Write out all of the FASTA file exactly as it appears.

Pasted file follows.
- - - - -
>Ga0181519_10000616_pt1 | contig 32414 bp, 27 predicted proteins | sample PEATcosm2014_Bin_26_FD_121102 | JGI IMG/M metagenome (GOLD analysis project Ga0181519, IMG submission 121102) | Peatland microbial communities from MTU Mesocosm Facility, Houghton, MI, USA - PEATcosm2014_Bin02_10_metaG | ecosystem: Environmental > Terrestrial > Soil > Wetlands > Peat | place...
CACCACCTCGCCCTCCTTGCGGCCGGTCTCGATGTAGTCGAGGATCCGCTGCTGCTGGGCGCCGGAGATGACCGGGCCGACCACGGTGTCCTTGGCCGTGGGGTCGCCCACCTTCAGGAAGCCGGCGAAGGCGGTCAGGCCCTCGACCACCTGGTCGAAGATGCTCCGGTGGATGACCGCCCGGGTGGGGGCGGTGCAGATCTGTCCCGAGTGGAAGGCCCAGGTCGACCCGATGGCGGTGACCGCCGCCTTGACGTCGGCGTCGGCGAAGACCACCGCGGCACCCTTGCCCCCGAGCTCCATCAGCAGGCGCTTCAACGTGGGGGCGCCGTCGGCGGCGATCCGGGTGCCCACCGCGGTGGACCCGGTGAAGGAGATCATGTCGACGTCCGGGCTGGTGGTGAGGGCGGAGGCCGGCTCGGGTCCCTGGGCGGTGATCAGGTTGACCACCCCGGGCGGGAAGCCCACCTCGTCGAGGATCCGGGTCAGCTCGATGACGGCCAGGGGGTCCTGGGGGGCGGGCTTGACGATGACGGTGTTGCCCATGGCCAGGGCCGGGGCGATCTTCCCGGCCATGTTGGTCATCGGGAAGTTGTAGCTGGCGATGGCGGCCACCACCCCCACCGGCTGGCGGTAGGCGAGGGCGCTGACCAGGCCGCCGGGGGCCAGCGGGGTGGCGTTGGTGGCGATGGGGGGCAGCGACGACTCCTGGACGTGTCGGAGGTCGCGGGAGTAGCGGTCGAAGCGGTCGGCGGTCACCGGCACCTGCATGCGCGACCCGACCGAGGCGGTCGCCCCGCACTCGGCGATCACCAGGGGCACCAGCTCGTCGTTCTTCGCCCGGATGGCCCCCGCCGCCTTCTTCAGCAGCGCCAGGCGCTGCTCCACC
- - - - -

>Ga0181519_10000616_pt1 | contig 32414 bp, 27 predicted proteins | sample PEATcosm2014_Bin_26_FD_121102 | JGI IMG/M metagenome (GOLD analysis project Ga0181519, IMG submission 121102) | Peatland microbial communities from MTU Mesocosm Facility, Houghton, MI, USA - PEATcosm2014_Bin02_10_metaG | ecosystem: Environmental > Terrestrial > Soil > Wetlands > Peat | place...
CACCACCTCGCCCTCCTTGCGGCCGGTCTCGATGTAGTCGAGGATCCGCTGCTGCTGGGCGCCGGAGATGACCGGGCCGACCACGGTGTCCTTGGCCGTGGGGTCGCCCACCTTCAGGAAGCCGGCGAAGGCGGTCAGGCCCTCGACCACCTGGTCGAAGATGCTCCGGTGGATGACCGCCCGGGTGGGGGCGGTGCAGATCTGTCCCGAGTGGAAGGCCCAGGTCGACCCGATGGCGGTGACCGCCGCCTTGACGTCGGCGTCGGCGAAGACCACCGCGGCACCCTTGCCCCCGAGCTCCATCAGCAGGCGCTTCAACGTGGGGGCGCCGTCGGCGGCGATCCGGGTGCCCACCGCGGTGGACCCGGTGAAGGAGATCATGTCGACGTCCGGGCTGGTGGTGAGGGCGGAGGCCGGCTCGGGTCCCTGGGCGGTGATCAGGTTGACCACCCCGGGCGGGAAGCCCACCTCGTCGAGGATCCGGGTCAGCTCGATGACGGCCAGGGGGTCCTGGGGGGCGGGCTTGACGATGACGGTGTTGCCCATGGCCAGGGCCGGGGCGATCTTCCCGGCCATGTTGGTCATCGGGAAGTTGTAGCTGGCGATGGCGGCCACCACCCCCACCGGCTGGCGGTAGGCGAGGGCGCTGACCAGGCCGCCGGGGGCCAGCGGGGTGGCGTTGGTGGCGATGGGGGGCAGCGACGACTCCTGGACGTGTCGGAGGTCGCGGGAGTAGCGGTCGAAGCGGTCGGCGGTCACCGGCACCTGCATGCGCGACCCGACCGAGGCGGTCGCCCCGCACTCGGCGATCACCAGGGGCACCAGCTCGTCGTTCTTCGCCCGGATGGCCCCCGCCGCCTTCTTCAGCAGCGCCAGGCGCTGCTCCACC